wherever they think unfit.
The series thread’d through with blues, with “difference” (“unfit”), with a solitary kind of tethering sadness, with wry humor (“never an insect, lord”), and seemingly toss-off precision (“Caged in the late rain”). The lyrical outbursts—“Consider my astonishment / without it!”—rhetorically pure, meaning, aptly put in the empty chamber of the piece. In The Most of It (Wave Books, 2008), there’s a somewhat similarly composed piece, though longer, its early sections (mostly) fired by narrative coals:
A Half-Sketched Head

this is why
It was of no use, trying to discern whether the anchorite was happy or unhappy; in the first days of her visit Mary assumed this was why she had come, but the longer she stayed the more she felt at home, and the more she felt at home, the more she felt free to be miserable, and finally Mary saw that the question was useless.

The anchorite was in the habit of keeping lists. Among them Mary noticed a continuing list of regrets, under that heading, and though many of them were crossed off or blackened out, new ones were added as well. Mary asked him if a kind of balance were kept, to which he replied: “If only! As a matter of fact, your question is an item I have been tempted to add to the list.”

childhood memories
There was a long silence during which he seemed to be struggling. Suddenly he looked up at her. “I wish to tell you as quickly as possible that when I was a boy it was my sole responsibility to feed the baby goats from a bottle containing their mother’s milk. On one such occasion I managed to spill the goat’s milk down my shirtfront—over which I should have been wearing a smock in the first place. And though I can’t tell you why, I was wearing my best shirt: perhaps for the like of that alone I deserved to be punished. I went immediately to the washroom and began to rinse out the milk spots, using a large bar of my mother’s soap, which was always in plentiful supply since she made it herself. And as I stood there it struck me—my mother’s soap was goat’s milk soap, with goat’s milk I was trying desperately to erase goat’s milk. That something could be its own remedy—though I did not then think in those terms—struck me as a rather serious joke. It was my first occasion of panic.”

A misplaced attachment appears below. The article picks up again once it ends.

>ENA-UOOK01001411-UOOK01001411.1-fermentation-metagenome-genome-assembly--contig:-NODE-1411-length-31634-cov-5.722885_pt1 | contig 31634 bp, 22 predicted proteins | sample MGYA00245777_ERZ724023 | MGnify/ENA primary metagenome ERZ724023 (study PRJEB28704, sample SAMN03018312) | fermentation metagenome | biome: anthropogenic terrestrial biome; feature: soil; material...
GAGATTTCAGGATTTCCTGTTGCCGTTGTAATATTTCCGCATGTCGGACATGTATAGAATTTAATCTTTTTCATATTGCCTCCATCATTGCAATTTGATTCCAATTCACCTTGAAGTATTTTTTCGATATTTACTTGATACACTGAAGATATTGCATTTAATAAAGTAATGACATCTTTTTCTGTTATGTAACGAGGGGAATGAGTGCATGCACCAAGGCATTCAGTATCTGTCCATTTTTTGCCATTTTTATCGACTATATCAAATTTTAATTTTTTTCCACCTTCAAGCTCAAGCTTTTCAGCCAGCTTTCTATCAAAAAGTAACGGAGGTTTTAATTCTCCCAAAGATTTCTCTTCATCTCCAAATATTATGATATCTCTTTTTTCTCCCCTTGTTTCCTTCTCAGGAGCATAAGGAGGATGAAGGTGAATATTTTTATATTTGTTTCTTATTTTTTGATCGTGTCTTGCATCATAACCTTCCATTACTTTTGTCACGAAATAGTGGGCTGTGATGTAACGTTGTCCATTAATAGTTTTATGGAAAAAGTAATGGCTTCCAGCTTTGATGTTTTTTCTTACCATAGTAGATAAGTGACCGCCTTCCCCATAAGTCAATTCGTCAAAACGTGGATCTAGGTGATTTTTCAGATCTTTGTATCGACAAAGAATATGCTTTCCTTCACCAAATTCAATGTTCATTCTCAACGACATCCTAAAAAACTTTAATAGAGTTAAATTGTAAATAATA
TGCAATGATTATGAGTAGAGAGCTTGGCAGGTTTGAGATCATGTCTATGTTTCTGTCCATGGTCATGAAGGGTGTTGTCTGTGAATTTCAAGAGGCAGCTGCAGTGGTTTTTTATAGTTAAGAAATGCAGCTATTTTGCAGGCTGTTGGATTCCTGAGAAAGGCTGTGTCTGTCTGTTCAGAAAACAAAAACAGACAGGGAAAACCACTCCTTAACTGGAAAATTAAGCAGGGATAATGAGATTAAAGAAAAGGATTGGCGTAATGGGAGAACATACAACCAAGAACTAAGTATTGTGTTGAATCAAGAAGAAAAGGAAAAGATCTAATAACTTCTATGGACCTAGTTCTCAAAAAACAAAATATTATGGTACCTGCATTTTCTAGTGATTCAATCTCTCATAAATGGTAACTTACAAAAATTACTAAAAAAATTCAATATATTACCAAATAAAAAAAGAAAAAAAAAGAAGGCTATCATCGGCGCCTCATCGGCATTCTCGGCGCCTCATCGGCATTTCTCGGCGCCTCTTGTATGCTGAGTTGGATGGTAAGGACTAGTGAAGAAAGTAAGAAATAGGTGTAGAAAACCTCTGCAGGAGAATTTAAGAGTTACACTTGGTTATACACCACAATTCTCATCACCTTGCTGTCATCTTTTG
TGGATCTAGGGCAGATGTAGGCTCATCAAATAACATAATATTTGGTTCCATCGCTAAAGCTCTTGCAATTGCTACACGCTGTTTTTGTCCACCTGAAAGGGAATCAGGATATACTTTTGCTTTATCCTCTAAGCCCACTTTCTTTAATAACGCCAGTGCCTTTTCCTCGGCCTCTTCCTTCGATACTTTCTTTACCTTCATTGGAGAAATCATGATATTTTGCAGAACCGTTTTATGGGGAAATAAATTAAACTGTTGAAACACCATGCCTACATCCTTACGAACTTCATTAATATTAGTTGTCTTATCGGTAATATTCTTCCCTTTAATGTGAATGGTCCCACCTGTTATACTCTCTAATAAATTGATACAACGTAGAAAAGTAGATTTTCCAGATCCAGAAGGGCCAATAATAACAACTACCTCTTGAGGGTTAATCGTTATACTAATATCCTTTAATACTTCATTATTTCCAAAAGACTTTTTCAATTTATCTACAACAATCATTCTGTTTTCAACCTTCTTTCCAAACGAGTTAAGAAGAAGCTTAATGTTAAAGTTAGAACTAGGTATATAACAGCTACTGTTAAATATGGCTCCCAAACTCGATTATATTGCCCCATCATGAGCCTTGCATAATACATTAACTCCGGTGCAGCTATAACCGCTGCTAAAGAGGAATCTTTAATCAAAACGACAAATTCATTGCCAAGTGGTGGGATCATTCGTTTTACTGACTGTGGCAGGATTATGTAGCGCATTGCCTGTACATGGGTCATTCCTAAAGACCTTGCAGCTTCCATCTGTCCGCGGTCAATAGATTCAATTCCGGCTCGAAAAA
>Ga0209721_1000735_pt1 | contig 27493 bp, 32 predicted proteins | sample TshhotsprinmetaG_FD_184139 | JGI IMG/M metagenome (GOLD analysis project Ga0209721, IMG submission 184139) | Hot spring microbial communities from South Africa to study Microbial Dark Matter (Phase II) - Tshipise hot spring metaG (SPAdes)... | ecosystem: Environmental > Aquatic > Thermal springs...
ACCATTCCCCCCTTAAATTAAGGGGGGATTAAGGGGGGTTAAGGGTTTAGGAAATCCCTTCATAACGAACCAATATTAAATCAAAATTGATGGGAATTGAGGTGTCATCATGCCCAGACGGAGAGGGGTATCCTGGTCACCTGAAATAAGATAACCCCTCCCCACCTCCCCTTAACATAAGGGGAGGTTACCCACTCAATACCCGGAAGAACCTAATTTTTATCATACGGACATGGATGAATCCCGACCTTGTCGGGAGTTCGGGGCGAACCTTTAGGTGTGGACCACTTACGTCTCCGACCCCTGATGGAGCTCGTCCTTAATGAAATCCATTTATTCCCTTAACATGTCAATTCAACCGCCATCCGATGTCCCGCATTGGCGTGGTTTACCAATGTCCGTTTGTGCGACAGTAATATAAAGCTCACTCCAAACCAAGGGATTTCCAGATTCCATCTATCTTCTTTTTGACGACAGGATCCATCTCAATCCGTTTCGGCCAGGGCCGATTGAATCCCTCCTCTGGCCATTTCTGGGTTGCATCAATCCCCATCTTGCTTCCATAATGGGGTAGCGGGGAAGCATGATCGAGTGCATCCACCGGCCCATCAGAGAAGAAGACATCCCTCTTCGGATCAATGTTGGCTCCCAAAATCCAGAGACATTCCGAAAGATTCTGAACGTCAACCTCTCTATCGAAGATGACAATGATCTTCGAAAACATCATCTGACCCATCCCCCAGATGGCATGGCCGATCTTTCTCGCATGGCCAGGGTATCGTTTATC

moments of delight
Once Mary found his shopping list—it was written on a pink slip from one of those rainbow pads: trout, staplegun, cherries, hammer, ribbon, wire. “Ah, that summer,” he said, “that summer. I sought perfection in all things. When a few groceries were needed I would spend hours devising—then revising—the list. Then in the store I carried it crunched in my hand, filled with an excruciating fear: the fear that others would discover, perhaps in the checkout line, that my list was less perfect that theirs.”

On the second occasion of Mary’s finding a shopping list—this one pinned under the weight of an extra-large egg snug in its styrofoam socket—the anchorite chanced to see her with it. Peering over her shoulder he read rhubarb, roses, crab legs, gray socks, then turned to her and said “Isn’t that the fate, Madam, of one destined to think in scraps?” What follows are a few of those craps, thrown to Mary while she did what few chores needed to be done while tending to the anchorite, who was ailing at that time.

Whatever habit one is most faithful to—whatever one does most, loves best, is their religion. A simple matter of precedence.

Penance is the heart of the matter. Why do any of us live the way we do? It is why I live here in the middle of nowhere. Precisely, it is the penance for never having sinned.